January 15, 2020

Alexander the Great – King, Warrior, Logistician

Alexander the Great – King, Warrior, Logistician

The modern supply chain systems and logistics are fast and highly efficient. The world is interconnected with crisscrossing trade networks and international freight routes. Logistics links together all these different variables to gain competitive advantage. With digital correspondences literally at your fingertips, you can be forgiven if you believed that logistics is a very modern concept made efficient through innovations in technology. But essentially, logistics has been around for centuries.

The Visionary Ruler

Alexander III of Macedon, commonly known as Alexander the Great, was one of history’s greatest military minds who, as King of Macedonia, in 336BC, established the largest empire of those times. He ruled, conquered and expanded his reach over Greece, Persia and India until his death in 323 BC. Over the next 2,000 years, his way of warfare inspired other great rulers like Julius Caesar and Napoleon, but even they were not able to achieve as much as Alexander did in his short lifetime.

And this is because Alexander was not just a powerful leader, but also one of history’s greatest logisticians.

The Success Model

Some of the key factors in his success were:

  • Inclusion of logistics in strategic planning
  • Detailed knowledge of opposing armies, the surrounding terrain, and harvest calendars
  • Innovative incorporation of new weapons technology Maintenance of a single point of control

Sound familiar? While not all businesses are at war in the marketplace, these same factors are used today by successful business organizations to plan their logistics.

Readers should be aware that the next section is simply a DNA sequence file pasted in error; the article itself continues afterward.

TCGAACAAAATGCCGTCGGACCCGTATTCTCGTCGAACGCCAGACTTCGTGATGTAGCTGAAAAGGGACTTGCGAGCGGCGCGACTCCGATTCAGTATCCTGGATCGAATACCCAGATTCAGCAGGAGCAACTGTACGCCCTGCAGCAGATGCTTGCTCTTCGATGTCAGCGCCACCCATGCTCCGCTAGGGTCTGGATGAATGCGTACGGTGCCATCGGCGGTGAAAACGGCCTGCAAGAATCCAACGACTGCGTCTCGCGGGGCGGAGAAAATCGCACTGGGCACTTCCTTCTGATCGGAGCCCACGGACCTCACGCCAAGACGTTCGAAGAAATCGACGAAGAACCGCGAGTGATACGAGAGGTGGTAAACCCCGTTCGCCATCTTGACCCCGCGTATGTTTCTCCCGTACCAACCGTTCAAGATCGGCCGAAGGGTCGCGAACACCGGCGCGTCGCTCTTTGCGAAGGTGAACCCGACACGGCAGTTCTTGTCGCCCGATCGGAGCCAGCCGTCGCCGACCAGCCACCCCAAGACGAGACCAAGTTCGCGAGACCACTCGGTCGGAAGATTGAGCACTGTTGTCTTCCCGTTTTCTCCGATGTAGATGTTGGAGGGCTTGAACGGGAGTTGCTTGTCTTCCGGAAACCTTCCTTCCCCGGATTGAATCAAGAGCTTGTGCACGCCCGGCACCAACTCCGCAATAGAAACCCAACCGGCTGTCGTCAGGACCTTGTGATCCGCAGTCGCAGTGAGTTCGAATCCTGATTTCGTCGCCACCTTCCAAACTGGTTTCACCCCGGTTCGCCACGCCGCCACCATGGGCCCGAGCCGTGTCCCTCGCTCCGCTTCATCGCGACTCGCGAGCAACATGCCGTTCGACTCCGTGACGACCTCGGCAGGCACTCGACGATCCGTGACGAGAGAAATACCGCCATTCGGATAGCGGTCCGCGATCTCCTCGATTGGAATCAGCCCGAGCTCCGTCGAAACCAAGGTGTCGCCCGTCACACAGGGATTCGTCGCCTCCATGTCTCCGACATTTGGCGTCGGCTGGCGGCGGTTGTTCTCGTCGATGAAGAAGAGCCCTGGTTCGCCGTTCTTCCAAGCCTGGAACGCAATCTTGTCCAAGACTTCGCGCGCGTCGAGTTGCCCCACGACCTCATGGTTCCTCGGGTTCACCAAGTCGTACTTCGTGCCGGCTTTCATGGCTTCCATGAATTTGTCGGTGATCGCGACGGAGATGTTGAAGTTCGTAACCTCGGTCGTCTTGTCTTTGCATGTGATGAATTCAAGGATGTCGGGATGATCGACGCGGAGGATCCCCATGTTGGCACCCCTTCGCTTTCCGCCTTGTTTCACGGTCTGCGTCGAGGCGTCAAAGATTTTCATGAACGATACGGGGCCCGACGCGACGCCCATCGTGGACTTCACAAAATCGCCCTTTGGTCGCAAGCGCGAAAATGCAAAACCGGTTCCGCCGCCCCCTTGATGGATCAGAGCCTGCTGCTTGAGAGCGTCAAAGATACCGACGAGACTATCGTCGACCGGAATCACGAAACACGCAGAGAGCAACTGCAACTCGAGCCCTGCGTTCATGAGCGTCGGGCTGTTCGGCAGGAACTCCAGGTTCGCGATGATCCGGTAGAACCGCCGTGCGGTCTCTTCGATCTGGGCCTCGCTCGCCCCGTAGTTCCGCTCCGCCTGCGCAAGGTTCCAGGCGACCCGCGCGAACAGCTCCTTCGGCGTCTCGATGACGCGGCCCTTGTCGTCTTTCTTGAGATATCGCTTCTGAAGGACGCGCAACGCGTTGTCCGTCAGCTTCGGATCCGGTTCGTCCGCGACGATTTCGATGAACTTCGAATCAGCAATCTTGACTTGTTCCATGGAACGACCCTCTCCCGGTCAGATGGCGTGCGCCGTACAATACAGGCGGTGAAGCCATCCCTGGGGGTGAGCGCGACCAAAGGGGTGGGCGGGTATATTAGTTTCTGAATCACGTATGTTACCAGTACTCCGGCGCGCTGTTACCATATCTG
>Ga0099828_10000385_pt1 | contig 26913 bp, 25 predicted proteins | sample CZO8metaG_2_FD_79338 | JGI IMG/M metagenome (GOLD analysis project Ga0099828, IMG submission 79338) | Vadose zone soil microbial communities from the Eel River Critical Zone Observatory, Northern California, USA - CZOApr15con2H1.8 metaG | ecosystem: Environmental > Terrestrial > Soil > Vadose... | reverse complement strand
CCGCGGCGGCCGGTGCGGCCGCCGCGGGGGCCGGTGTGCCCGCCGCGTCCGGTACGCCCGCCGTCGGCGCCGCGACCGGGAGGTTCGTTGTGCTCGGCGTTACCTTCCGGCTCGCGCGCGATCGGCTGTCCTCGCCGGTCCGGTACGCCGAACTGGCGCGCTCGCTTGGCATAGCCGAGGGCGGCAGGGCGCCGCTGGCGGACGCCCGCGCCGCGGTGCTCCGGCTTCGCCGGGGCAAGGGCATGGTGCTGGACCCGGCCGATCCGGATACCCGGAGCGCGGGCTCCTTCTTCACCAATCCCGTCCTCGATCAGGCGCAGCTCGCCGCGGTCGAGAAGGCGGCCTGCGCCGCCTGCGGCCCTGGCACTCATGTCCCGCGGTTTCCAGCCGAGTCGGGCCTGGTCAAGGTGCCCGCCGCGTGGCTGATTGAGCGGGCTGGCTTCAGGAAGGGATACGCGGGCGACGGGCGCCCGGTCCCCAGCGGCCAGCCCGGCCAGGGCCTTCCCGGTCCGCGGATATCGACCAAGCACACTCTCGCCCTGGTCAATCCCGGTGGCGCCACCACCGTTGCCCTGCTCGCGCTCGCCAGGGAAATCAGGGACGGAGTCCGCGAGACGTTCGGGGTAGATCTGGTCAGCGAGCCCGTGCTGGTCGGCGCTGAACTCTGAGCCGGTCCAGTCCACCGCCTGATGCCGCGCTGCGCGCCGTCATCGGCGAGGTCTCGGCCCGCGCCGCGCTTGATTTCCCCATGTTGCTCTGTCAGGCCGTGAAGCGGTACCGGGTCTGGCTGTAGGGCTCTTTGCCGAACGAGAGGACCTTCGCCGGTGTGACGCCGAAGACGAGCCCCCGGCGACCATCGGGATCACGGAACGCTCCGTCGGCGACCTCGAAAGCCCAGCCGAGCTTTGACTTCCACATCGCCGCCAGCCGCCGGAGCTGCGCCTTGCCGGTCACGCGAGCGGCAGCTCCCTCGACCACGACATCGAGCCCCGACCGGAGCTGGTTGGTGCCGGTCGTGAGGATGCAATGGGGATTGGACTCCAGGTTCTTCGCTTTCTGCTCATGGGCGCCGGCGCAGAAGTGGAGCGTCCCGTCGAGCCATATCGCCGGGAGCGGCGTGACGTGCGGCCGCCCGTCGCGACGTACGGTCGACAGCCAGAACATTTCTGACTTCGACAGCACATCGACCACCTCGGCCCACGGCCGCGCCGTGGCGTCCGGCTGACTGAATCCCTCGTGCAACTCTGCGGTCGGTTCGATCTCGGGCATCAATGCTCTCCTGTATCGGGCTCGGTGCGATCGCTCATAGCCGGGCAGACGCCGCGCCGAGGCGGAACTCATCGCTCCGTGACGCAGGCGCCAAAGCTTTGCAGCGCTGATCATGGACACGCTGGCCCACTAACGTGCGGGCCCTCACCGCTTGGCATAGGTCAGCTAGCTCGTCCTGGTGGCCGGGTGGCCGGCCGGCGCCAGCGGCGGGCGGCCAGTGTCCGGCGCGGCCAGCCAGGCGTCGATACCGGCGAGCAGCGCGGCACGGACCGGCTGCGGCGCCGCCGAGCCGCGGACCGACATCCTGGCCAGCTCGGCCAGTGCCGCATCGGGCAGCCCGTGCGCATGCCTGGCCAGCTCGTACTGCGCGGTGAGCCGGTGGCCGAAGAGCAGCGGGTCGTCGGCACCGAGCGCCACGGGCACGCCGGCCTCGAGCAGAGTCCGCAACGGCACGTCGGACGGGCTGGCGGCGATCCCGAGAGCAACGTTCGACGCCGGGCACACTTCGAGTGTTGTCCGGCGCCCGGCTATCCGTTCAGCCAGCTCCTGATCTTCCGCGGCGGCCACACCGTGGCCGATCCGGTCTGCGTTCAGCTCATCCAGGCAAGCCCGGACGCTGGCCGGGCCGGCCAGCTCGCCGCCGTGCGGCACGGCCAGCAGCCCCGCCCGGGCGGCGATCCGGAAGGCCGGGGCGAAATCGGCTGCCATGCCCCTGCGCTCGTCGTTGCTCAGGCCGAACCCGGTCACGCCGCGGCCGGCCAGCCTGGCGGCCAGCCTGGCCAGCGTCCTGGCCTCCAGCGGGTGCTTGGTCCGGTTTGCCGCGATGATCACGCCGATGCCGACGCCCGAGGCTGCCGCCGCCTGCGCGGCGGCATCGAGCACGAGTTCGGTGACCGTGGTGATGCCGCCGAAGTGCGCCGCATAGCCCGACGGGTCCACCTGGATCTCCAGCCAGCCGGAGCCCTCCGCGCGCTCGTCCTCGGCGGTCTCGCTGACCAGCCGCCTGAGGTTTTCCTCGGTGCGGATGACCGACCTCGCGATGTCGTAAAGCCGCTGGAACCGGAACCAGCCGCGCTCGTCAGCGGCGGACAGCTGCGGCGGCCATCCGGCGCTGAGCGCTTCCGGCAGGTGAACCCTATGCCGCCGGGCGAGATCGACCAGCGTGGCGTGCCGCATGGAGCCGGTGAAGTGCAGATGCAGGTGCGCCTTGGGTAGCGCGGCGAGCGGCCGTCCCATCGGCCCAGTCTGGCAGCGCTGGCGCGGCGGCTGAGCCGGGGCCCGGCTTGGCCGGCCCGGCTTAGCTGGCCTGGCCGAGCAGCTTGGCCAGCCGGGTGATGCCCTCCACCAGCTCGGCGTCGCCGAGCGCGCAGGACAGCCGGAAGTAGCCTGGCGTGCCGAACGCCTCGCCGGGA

Alexander’s army of 35,000 men could only carry a 10-day supply of food during their travels, yet they marched miles at the rate of 19.5 miles a day without any problem. One of the reasons, he was able to maintain this pace was because he included logistics and supply-chain management into his strategic plans, just as today a business would need to do to attain a competitive edge.

The Logistics Connection

There is strong evidence of Alexander using logistics throughout his campaigns

  • He maximized speed and flexibility by eliminating unnecessary companions from the traveling party.
  • He developed alliances with locals and sourced provisions from them.
  • He marched his troops along rivers to have easy access to sea transport.
  • He got into agreements with allies and surrendered cities to set up shelters and suppliers prior to his army’s arrival.
  • He forced his troops to march double-time to conserve supplies and reduce conveyance time.

It may seem surprising that logistics was such an important factor in ancient times, especially when even today some corporations do not give it the credence it deserves. But Alexander’s triumphs are proof that effective logistics management can be the key to success.

In the modern world, Alexander would probably make a great CEO. Keeping logistics at the base of his strategic planning, he would probably have a complete and detailed understanding of his customers, industry, market and technology, and use them to his advantage. If Alexander really was a CEO, he would probably strike terror in the hearts of his competitors. And if Alexander really was your CEO, you probably wouldn’t want to go on that extended lunch break.


Sources: Logistics Lessons From Alexander the Great, by Timothy Van Mieghem (Quality Press January 1998)